- Google imposes technical barriers that strongly discourage or effectively prevent third-party app developers from distributing apps outside of the Google Play Store. Google builds into Android a series of security warnings (regardless of actual security risk) and other barriers that discourage users from downloading apps from any source outside Google’s Play Store, effectively foreclosing app developers and app stores from direct distribution to consumers.
- Google has not allowed Android to be “open source” for many years, effectively cutting off potential competition. Google forces OEMs that whish to sell devices that run Android to enter into agreements called “Android Compatibility Commitments” or ACCs. Under these “take it or leave it” agreements, OEMs must promise not to create or implement any variants or versions of Android that deviate from the Google-certified version of Android.
- Google’s required contracts foreclose competition by forcing Google’s proprietary apps to be “pre-loaded” on essentially all devices designed to run on the Android OS, and requires that Google’s apps be given the most prominent placement on device home screens.
- Google “buys off” its potential competition in the market for app distribution. Google has successfully persuaded OEMs and MNOs not to compete with Google’s Play Store by entering into arrangements that reward OEMs and MNOs with a share of Google’s monopoly profits.
- Google forces app developers and app users alike to use Google’s payment processing service, Google Play Billing, to process payments for in-app purchases of content consumed within the app. Thus, Google is unlawfully tying the use of Google’s payment processor, which is a separate service within a separate market for payment processing within apps, to distribution through the Google Play Store. By forcing this tie, Google is able to extract an exorbitant processing fee as high as 30% for each transaction and which is more than ten times as high as the fee charged by Google’s competitors.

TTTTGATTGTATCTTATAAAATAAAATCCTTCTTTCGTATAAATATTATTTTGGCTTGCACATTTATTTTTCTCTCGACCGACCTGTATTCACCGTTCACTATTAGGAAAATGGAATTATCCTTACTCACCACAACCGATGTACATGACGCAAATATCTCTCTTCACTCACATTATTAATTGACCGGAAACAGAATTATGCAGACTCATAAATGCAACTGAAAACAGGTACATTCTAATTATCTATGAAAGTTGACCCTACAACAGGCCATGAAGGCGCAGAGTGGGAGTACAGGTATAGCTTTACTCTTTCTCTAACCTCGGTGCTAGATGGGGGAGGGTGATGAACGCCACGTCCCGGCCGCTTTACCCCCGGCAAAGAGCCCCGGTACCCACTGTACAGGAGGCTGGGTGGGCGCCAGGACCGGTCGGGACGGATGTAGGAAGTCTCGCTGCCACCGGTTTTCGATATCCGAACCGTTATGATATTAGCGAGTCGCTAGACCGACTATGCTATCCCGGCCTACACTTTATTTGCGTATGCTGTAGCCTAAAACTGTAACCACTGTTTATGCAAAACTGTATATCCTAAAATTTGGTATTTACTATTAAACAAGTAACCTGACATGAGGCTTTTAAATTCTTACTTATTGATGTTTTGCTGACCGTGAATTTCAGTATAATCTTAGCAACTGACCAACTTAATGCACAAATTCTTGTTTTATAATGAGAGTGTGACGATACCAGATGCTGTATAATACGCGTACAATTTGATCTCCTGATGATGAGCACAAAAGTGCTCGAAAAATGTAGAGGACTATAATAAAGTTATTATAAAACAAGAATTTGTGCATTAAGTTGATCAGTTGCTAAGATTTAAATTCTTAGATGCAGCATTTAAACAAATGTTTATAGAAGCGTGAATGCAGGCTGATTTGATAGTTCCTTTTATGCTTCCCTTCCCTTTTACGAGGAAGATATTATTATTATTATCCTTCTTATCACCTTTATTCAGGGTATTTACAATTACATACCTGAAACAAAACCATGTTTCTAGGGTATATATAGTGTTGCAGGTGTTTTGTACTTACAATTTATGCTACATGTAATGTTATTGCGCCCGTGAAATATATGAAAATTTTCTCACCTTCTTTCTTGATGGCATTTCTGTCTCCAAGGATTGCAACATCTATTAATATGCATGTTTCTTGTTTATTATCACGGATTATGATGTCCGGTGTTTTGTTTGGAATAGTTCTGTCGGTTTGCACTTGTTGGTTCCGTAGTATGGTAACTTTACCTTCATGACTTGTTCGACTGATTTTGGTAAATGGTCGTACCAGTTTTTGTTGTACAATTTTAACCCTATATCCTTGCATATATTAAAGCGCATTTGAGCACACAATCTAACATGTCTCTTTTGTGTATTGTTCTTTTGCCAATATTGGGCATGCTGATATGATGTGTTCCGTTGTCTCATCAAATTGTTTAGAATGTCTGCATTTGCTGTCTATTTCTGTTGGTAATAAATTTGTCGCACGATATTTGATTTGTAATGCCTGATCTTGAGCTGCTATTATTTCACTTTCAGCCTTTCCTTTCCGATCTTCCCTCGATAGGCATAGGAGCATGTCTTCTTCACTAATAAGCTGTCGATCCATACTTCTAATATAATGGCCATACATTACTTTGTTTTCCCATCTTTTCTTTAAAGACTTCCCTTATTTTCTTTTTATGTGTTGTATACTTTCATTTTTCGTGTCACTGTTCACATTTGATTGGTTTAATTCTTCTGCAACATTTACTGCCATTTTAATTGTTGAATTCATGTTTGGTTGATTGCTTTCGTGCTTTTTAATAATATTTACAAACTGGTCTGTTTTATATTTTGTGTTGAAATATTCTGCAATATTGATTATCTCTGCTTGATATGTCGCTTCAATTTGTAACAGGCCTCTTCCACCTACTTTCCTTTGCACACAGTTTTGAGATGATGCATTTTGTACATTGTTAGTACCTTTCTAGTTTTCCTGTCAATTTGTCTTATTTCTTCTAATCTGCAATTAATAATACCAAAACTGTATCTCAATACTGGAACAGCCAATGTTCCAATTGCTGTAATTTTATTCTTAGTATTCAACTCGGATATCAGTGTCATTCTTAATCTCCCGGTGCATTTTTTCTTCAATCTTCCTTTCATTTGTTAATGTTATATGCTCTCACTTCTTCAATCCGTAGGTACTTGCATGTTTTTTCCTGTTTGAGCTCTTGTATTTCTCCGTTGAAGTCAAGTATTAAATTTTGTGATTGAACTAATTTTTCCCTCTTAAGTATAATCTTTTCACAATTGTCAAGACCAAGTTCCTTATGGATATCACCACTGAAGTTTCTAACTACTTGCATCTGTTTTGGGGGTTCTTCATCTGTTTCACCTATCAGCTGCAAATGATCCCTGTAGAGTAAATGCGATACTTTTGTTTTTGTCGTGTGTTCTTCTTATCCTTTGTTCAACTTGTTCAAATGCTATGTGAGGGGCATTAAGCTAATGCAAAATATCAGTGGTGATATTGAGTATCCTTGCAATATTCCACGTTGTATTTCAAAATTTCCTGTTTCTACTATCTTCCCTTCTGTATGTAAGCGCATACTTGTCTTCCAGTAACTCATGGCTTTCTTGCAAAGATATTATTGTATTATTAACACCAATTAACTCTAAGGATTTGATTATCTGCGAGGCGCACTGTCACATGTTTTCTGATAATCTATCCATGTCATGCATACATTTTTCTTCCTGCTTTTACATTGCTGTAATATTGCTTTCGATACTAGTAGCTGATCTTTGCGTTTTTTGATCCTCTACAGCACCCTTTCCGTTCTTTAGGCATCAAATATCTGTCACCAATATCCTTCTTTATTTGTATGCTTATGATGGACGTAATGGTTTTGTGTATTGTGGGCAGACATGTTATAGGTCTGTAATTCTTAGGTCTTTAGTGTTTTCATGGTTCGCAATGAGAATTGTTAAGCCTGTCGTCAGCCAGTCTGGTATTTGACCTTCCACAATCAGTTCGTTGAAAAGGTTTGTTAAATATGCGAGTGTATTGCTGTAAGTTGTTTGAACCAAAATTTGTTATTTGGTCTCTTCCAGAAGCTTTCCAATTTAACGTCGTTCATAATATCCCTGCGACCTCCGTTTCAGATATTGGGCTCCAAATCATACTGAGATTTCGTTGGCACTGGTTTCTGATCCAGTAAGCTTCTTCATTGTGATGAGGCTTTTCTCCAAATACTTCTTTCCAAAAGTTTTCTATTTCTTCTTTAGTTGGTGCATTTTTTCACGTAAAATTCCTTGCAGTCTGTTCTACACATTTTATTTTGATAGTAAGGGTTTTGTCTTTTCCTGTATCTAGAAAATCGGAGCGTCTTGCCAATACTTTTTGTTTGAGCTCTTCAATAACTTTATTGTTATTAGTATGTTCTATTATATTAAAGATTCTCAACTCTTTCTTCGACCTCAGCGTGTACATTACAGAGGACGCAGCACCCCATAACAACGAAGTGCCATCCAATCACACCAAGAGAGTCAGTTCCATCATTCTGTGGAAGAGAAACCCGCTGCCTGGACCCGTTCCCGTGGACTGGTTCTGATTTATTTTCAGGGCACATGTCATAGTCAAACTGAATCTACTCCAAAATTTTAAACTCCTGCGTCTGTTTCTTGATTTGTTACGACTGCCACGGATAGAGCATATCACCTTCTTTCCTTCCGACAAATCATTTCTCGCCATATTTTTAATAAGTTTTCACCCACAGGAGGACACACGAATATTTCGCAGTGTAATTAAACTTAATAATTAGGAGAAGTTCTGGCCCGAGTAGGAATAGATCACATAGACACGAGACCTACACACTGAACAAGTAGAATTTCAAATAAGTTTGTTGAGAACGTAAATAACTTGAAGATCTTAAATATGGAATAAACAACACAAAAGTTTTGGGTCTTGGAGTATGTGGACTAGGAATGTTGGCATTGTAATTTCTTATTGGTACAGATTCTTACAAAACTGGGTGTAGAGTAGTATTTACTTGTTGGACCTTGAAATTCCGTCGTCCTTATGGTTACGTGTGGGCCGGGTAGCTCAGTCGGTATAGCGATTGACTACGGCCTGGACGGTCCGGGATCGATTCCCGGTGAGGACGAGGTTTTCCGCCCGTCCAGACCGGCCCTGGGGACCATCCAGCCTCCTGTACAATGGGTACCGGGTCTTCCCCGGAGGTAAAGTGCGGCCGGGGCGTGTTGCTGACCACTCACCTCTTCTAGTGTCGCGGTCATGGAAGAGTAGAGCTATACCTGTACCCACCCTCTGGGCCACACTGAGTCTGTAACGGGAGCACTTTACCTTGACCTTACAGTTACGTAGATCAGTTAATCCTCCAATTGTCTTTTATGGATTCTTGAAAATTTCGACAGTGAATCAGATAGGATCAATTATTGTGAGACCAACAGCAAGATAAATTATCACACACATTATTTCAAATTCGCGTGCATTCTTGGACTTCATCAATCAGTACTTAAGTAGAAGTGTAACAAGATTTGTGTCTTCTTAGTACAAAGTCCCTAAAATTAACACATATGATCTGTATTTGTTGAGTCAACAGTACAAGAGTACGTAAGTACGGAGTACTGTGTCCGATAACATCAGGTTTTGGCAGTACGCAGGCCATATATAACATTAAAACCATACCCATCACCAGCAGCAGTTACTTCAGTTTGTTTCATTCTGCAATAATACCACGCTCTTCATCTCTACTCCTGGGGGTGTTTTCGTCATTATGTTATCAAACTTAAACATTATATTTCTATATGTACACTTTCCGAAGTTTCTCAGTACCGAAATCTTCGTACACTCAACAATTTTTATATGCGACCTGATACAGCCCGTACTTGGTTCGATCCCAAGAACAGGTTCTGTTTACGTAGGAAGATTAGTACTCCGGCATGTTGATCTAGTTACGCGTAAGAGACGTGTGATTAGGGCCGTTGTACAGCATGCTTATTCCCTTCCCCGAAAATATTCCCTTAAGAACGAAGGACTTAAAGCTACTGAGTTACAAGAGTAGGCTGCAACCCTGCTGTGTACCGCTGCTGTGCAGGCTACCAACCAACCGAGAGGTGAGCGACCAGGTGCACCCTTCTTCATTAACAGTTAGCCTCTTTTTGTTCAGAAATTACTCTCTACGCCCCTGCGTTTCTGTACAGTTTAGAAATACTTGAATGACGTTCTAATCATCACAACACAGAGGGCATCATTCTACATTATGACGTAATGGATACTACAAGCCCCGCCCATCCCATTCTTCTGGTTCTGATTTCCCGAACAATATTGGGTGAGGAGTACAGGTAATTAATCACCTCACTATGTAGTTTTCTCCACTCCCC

This effort is led by Utah Attorney General Sean D. Reyes, New York Attorney General Letitia James, North Carolina Attorney General Josh Stein and Tennessee Attorney General Herbert Slatery III. States joining the lawsuit include Alaska, Arkansas, Arizona, California, Colorado, Connecticut, Delaware, District of Columbia, Florida, Idaho, Indiana, Iowa, Kentucky, Maryland, Massachusetts, Minnesota, Mississippi, Missouri, Montana, Nebraska, Nevada, New Hampshire, New Jersey, New Mexico, New York, North Carolina, North Dakota, Oklahoma, Oregon, Rhode Island, South Dakota, Tennessee, Utah, Vermont, Virginia, Washington, and West Virginia.